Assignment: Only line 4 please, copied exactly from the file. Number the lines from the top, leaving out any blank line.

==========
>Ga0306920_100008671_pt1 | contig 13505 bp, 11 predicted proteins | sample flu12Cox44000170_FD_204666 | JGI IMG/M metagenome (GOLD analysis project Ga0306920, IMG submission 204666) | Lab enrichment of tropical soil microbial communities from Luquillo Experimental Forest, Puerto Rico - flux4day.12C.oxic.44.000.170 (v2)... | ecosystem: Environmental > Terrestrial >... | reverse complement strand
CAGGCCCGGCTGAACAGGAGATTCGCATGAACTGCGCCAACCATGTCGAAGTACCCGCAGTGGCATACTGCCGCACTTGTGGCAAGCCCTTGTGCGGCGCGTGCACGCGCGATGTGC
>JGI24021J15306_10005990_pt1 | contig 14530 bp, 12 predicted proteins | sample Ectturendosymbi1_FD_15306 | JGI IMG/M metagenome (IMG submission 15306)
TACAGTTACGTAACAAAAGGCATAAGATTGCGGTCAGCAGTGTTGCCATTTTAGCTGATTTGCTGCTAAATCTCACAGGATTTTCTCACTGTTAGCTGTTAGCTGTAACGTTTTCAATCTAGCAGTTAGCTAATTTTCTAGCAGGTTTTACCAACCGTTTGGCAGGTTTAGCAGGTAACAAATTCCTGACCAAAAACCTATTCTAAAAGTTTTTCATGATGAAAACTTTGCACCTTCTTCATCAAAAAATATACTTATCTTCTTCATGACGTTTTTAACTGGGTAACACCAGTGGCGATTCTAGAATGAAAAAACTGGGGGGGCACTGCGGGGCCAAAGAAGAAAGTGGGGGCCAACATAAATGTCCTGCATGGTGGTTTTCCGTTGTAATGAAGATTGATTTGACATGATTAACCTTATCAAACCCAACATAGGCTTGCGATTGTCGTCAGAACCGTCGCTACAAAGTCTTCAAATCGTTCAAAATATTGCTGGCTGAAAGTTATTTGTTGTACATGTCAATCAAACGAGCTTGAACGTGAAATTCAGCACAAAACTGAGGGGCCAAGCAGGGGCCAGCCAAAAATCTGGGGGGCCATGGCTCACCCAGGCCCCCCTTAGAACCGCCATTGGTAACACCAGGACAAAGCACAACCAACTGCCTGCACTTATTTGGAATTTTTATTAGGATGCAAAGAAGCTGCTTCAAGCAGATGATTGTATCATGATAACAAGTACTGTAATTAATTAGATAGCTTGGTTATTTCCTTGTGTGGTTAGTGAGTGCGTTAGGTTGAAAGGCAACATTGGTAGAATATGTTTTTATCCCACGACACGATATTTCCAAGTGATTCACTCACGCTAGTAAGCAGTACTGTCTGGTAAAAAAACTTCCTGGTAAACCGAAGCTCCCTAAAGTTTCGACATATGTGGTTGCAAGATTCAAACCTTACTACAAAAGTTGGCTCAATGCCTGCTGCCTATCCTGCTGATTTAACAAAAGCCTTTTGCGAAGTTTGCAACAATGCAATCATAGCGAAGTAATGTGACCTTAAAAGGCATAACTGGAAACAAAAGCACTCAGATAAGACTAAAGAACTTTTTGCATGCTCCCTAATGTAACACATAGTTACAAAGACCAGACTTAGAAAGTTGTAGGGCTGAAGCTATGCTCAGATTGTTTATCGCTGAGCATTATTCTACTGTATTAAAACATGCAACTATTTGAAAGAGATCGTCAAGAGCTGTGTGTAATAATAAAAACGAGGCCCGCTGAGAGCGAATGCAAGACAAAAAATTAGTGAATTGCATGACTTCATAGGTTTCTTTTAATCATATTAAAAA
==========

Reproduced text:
TACAGTTACGTAACAAAAGGCATAAGATTGCGGTCAGCAGTGTTGCCATTTTAGCTGATTTGCTGCTAAATCTCACAGGATTTTCTCACTGTTAGCTGTTAGCTGTAACGTTTTCAATCTAGCAGTTAGCTAATTTTCTAGCAGGTTTTACCAACCGTTTGGCAGGTTTAGCAGGTAACAAATTCCTGACCAAAAACCTATTCTAAAAGTTTTTCATGATGAAAACTTTGCACCTTCTTCATCAAAAAATATACTTATCTTCTTCATGACGTTTTTAACTGGGTAACACCAGTGGCGATTCTAGAATGAAAAAACTGGGGGGGCACTGCGGGGCCAAAGAAGAAAGTGGGGGCCAACATAAATGTCCTGCATGGTGGTTTTCCGTTGTAATGAAGATTGATTTGACATGATTAACCTTATCAAACCCAACATAGGCTTGCGATTGTCGTCAGAACCGTCGCTACAAAGTCTTCAAATCGTTCAAAATATTGCTGGCTGAAAGTTATTTGTTGTACATGTCAATCAAACGAGCTTGAACGTGAAATTCAGCACAAAACTGAGGGGCCAAGCAGGGGCCAGCCAAAAATCTGGGGGGCCATGGCTCACCCAGGCCCCCCTTAGAACCGCCATTGGTAACACCAGGACAAAGCACAACCAACTGCCTGCACTTATTTGGAATTTTTATTAGGATGCAAAGAAGCTGCTTCAAGCAGATGATTGTATCATGATAACAAGTACTGTAATTAATTAGATAGCTTGGTTATTTCCTTGTGTGGTTAGTGAGTGCGTTAGGTTGAAAGGCAACATTGGTAGAATATGTTTTTATCCCACGACACGATATTTCCAAGTGATTCACTCACGCTAGTAAGCAGTACTGTCTGGTAAAAAAACTTCCTGGTAAACCGAAGCTCCCTAAAGTTTCGACATATGTGGTTGCAAGATTCAAACCTTACTACAAAAGTTGGCTCAATGCCTGCTGCCTATCCTGCTGATTTAACAAAAGCCTTTTGCGAAGTTTGCAACAATGCAATCATAGCGAAGTAATGTGACCTTAAAAGGCATAACTGGAAACAAAAGCACTCAGATAAGACTAAAGAACTTTTTGCATGCTCCCTAATGTAACACATAGTTACAAAGACCAGACTTAGAAAGTTGTAGGGCTGAAGCTATGCTCAGATTGTTTATCGCTGAGCATTATTCTACTGTATTAAAACATGCAACTATTTGAAAGAGATCGTCAAGAGCTGTGTGTAATAATAAAAACGAGGCCCGCTGAGAGCGAATGCAAGACAAAAAATTAGTGAATTGCATGACTTCATAGGTTTCTTTTAATCATATTAAAAA